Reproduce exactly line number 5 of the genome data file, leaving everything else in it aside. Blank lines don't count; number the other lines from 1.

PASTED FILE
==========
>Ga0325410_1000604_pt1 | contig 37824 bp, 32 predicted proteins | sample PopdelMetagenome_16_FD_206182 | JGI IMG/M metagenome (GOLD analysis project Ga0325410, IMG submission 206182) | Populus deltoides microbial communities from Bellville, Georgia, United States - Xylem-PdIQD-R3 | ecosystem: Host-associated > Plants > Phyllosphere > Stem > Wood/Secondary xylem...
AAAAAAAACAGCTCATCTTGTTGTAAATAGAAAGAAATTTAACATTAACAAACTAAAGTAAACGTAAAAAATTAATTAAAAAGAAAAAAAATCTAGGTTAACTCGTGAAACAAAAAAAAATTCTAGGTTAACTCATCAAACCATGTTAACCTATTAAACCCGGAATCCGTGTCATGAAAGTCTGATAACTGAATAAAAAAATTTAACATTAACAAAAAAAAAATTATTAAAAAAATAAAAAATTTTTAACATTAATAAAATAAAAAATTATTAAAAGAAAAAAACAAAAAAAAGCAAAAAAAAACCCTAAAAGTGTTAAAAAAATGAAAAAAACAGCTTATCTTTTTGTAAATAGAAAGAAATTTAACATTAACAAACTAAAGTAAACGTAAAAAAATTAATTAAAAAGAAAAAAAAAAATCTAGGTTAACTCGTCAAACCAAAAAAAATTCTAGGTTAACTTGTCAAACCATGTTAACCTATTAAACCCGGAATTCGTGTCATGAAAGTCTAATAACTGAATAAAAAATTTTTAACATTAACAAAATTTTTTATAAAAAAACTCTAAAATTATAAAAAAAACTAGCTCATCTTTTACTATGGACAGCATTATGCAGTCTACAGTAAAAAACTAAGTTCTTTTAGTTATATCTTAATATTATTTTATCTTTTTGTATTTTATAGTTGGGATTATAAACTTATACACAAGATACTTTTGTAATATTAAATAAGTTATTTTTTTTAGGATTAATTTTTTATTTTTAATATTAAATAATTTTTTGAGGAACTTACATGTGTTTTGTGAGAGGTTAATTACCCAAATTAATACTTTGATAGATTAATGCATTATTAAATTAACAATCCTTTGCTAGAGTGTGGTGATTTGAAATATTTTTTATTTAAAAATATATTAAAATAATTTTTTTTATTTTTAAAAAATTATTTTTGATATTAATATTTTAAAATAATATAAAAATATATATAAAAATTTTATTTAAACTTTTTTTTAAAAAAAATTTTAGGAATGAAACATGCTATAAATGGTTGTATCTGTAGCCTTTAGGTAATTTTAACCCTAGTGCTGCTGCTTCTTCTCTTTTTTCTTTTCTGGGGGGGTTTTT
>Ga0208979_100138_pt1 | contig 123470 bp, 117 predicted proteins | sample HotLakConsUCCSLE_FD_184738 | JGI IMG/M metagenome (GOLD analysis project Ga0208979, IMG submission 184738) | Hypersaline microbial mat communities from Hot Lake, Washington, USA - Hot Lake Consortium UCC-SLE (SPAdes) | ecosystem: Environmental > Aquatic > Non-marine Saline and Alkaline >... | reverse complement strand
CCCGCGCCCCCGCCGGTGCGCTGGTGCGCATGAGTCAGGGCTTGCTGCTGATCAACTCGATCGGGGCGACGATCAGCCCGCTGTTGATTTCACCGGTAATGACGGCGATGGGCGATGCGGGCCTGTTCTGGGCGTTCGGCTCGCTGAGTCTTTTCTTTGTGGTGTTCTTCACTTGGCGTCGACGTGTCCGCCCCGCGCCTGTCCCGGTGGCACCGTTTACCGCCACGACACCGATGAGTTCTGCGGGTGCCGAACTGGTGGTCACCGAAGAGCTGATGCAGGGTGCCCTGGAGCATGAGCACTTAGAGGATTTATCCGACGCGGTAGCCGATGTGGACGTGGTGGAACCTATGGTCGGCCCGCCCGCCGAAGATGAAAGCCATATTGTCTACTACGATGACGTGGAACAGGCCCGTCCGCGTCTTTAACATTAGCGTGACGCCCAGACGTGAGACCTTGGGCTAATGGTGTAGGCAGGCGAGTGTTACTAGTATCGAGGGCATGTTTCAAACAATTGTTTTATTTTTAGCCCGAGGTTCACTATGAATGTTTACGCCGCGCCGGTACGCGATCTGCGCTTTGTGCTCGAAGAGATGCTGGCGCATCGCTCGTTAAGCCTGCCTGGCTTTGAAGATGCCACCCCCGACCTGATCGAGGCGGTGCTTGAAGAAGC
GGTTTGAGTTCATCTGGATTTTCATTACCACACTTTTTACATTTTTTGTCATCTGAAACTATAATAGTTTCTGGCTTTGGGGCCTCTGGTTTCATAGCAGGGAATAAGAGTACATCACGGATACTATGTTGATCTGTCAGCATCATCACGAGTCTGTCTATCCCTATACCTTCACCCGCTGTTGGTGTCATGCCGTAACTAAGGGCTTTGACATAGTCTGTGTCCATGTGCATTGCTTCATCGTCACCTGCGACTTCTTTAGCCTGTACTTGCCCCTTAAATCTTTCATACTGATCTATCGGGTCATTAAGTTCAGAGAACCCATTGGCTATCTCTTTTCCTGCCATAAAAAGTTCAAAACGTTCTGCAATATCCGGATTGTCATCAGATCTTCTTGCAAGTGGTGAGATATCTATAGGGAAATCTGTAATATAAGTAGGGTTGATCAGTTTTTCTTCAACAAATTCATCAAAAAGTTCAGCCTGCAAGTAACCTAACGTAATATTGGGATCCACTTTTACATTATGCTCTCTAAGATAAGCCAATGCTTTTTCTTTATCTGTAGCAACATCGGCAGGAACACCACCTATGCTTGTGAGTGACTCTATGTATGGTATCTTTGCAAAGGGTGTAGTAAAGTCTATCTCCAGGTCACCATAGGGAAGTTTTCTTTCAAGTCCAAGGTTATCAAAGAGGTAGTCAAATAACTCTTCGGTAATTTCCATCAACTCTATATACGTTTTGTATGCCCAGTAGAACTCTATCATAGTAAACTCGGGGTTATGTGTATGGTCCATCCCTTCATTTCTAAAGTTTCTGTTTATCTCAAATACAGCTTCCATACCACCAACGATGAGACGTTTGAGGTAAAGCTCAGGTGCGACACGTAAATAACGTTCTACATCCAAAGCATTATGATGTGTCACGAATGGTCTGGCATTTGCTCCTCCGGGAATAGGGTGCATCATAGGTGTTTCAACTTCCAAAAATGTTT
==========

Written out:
GGTTTGAGTTCATCTGGATTTTCATTACCACACTTTTTACATTTTTTGTCATCTGAAACTATAATAGTTTCTGGCTTTGGGGCCTCTGGTTTCATAGCAGGGAATAAGAGTACATCACGGATACTATGTTGATCTGTCAGCATCATCACGAGTCTGTCTATCCCTATACCTTCACCCGCTGTTGGTGTCATGCCGTAACTAAGGGCTTTGACATAGTCTGTGTCCATGTGCATTGCTTCATCGTCACCTGCGACTTCTTTAGCCTGTACTTGCCCCTTAAATCTTTCATACTGATCTATCGGGTCATTAAGTTCAGAGAACCCATTGGCTATCTCTTTTCCTGCCATAAAAAGTTCAAAACGTTCTGCAATATCCGGATTGTCATCAGATCTTCTTGCAAGTGGTGAGATATCTATAGGGAAATCTGTAATATAAGTAGGGTTGATCAGTTTTTCTTCAACAAATTCATCAAAAAGTTCAGCCTGCAAGTAACCTAACGTAATATTGGGATCCACTTTTACATTATGCTCTCTAAGATAAGCCAATGCTTTTTCTTTATCTGTAGCAACATCGGCAGGAACACCACCTATGCTTGTGAGTGACTCTATGTATGGTATCTTTGCAAAGGGTGTAGTAAAGTCTATCTCCAGGTCACCATAGGGAAGTTTTCTTTCAAGTCCAAGGTTATCAAAGAGGTAGTCAAATAACTCTTCGGTAATTTCCATCAACTCTATATACGTTTTGTATGCCCAGTAGAACTCTATCATAGTAAACTCGGGGTTATGTGTATGGTCCATCCCTTCATTTCTAAAGTTTCTGTTTATCTCAAATACAGCTTCCATACCACCAACGATGAGACGTTTGAGGTAAAGCTCAGGTGCGACACGTAAATAACGTTCTACATCCAAAGCATTATGATGTGTCACGAATGGTCTGGCATTTGCTCCTCCGGGAATAGGGTGCATCATAGGTGTTTCAACTTCCAAAAATGTTT